A favourite returns
Many cars have left their mark on the South African market, some more than others, and few as successfully as the original Honda Ballade. The unique local name for what was essentially a Civic disappeared long before its antiquated, price-busting Citi and Tazz competitors did.
Price is king. Almost everyone in the motor retail industry will eventually admit this, which is why many manufacturers are teaching old dogs new tricks and new dogs cheap tricks. What the buying public wants, nay, demands is a good little car that’s affordable, safe and reliable.
Honda South Africa hasn’t braved the lower-100’s entry-level market but instead focussed their attention on the small family sedan hunting grounds. With a basic four-door model called “City” available internationally in 25 other countries, Honda S.A. rushed the newbie to our shores, ripped off its badges and stuck on a self-proclaimed legend: Ballade.
The Japanese giant sold 5 variations of the previous Ballade in South Africa; there were 45 different models and 171 000 units sold over a total of 19 years. The screamer VTEC models only made up about 8% of sales, which proved that the Ballade was interpreted as a more affordable version of the accomplished Civic.
My first exposure to a Ballade was a 1993 Ballade 160E belonging to my best friend’s Mom. The infant VTEC Honda put up with two Matric dudes testing the 7,500rpm limiter repeatedly, abusing its planted handling and excellent sound system. Despite being severely tortured, it never skipped a beat. Not once.
This highlights why Honda S.A. officials happily called the Ballade a Kanniedood – and also proved why it was such a hit with the more senior members of our community. Have a look around you in traffic and it won’t be long until you spot a Ballade. Talk to its owner and you may be assaulted with gushing pride.
The new Ballade slash City isn’t quite as basic as its predecessors but offers a similar value-for-money proposition. The Jazz’ 1.5 VTEC engine is offered with five-speed manual or automatic gearbox, Comfort or Elegance trim, built on Honda’s compact car platform which it shares with the hatchback Civic and CRZ.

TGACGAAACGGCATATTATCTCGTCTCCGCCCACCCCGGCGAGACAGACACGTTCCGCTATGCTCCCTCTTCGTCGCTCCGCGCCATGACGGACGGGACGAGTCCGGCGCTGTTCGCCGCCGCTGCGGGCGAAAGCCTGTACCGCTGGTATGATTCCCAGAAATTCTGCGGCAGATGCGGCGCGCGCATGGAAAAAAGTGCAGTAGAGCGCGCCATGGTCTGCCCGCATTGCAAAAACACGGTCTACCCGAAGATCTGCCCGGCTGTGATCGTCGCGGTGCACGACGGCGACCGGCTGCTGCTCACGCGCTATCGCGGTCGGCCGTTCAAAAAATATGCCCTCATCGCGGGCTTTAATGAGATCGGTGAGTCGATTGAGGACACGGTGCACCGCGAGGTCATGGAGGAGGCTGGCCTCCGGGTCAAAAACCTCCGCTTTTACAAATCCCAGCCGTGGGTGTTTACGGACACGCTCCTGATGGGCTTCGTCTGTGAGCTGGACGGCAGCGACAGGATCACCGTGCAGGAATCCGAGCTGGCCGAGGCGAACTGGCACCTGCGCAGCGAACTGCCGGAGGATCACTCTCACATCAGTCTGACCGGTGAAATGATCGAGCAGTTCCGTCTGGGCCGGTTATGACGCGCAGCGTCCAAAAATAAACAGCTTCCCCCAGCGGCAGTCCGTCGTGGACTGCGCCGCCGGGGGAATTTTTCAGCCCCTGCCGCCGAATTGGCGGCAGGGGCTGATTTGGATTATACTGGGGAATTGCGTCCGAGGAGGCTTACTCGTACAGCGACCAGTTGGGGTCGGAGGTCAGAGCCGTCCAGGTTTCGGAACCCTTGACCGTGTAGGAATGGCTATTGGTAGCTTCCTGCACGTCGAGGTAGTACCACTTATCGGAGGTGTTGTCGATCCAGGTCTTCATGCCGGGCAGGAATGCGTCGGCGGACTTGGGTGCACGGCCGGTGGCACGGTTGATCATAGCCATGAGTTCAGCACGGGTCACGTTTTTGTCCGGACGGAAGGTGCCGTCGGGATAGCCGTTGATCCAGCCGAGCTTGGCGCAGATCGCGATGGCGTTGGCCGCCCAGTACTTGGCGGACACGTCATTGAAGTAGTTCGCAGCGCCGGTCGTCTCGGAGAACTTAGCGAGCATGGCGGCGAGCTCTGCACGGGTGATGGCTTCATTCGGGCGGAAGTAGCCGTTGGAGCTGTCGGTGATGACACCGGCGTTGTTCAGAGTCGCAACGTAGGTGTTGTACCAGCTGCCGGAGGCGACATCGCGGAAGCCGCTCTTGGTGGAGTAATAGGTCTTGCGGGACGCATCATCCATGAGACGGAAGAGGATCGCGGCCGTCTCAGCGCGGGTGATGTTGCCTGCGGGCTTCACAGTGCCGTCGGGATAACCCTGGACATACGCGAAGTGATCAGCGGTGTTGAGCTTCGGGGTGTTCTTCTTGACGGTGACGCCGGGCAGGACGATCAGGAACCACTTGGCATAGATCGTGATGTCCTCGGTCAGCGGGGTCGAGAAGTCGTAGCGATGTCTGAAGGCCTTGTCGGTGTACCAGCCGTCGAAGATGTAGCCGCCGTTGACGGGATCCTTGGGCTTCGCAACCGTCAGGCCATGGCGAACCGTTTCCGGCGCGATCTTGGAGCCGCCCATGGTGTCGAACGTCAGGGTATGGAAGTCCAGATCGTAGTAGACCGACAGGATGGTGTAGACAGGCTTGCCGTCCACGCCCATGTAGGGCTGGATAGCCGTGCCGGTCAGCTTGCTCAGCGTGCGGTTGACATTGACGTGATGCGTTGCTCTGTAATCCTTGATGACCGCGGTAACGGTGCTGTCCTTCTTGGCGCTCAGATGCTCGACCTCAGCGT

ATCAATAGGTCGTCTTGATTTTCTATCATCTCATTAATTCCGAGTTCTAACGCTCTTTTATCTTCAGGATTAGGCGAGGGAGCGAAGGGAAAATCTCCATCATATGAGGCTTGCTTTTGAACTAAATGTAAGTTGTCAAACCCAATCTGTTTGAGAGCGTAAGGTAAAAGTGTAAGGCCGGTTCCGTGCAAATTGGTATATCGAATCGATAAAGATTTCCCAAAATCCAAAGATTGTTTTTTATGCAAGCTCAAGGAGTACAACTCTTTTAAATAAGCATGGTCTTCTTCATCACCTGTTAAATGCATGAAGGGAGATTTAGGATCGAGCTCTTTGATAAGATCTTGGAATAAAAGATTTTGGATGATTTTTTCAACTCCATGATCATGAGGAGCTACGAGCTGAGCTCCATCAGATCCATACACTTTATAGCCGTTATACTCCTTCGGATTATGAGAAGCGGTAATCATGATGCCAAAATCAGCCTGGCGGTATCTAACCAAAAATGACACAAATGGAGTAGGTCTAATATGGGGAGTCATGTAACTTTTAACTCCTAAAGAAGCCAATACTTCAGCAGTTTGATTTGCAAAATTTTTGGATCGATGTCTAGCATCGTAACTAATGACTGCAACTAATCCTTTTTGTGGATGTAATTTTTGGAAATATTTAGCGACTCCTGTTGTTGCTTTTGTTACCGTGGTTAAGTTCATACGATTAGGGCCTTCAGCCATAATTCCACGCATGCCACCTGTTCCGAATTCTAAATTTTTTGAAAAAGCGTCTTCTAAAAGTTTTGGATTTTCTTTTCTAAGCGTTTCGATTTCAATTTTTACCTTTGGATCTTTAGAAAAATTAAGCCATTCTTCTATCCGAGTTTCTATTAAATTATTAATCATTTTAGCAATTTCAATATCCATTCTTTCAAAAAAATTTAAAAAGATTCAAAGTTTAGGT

The clever construction and streamlined body focus on solid engineering, passenger comfort and everyone’s safety (including pedestrians). A 5-star Australian NCAP crash rating matches Honda’s safety record and Ballade features four airbags, ABS brakes with various assistance systems, plus stability control.
Its fizzy 1500 motor kicks out 88kW (120hp) at almost 7.000rpm or 145Nm of torque at 4.800rpm, consuming an average of 6.3L/100km or 6.6 for the auto’ version. CO2 output is pinned at 148g/km for the manual and 156g for the automatic.
Honda S.A. has no plans to bring in smaller engines as they argue that a weaker power-plant will struggle to propel a family plus luggage adequately. No Diesels or screamer VTEC’s are on the cards, either. On our test-route we did discover that rev-addicts and/or fuel savers won’t be disappointed though…
The Ballade offers decent space and modern features inside, its material quality and finish is decent, and that eager engine offers pleasing performance with a sporty scream into the redline, if you wish. It also provides ISOFIX mountings, a full size spare wheel, 506L of boot space and folding rear seats.
The Elegance model offers additional storage under said seats, 16-inch alloys as opposed to 15-inch steel, two extra airbags and Bluetooth connectivity. All models feature electric windows and mirrors, air-con, cruise control, adjustable multi-function steering wheel, multi-info trip computer and a choice of six colours.
Personally I quite liked the car’s Insight-ish nose, its comfy interior, light and responsive power steering and pedals, crisp gear change, seven cup-holders and the striking 16-inch wheels. I’m not too sure about its bland ‘n bulky backside though, but this ensures good aerodynamics and a voluminous boot.
All Ballades are built in Honda’s environmentally-friendly Thailand factory; the 3rd largest Honda factory also produces Accord, Civic and CRV, predominantly for the Asian and Australian market. The City/Ballade has also racked up various car-of-the-year and quality awards in India, Indonesia and Malaysia.
Each Ballade is sold with a three-year 100,000km warranty and four-year 60 000km service plan. Prices are N$184,900 for a Comfort Manual and N$193 900 for an Elegance Manual model. Add N$12,000 for an automatic gearbox and expect this South African favourite to return to dealer floors from 25 February onwards.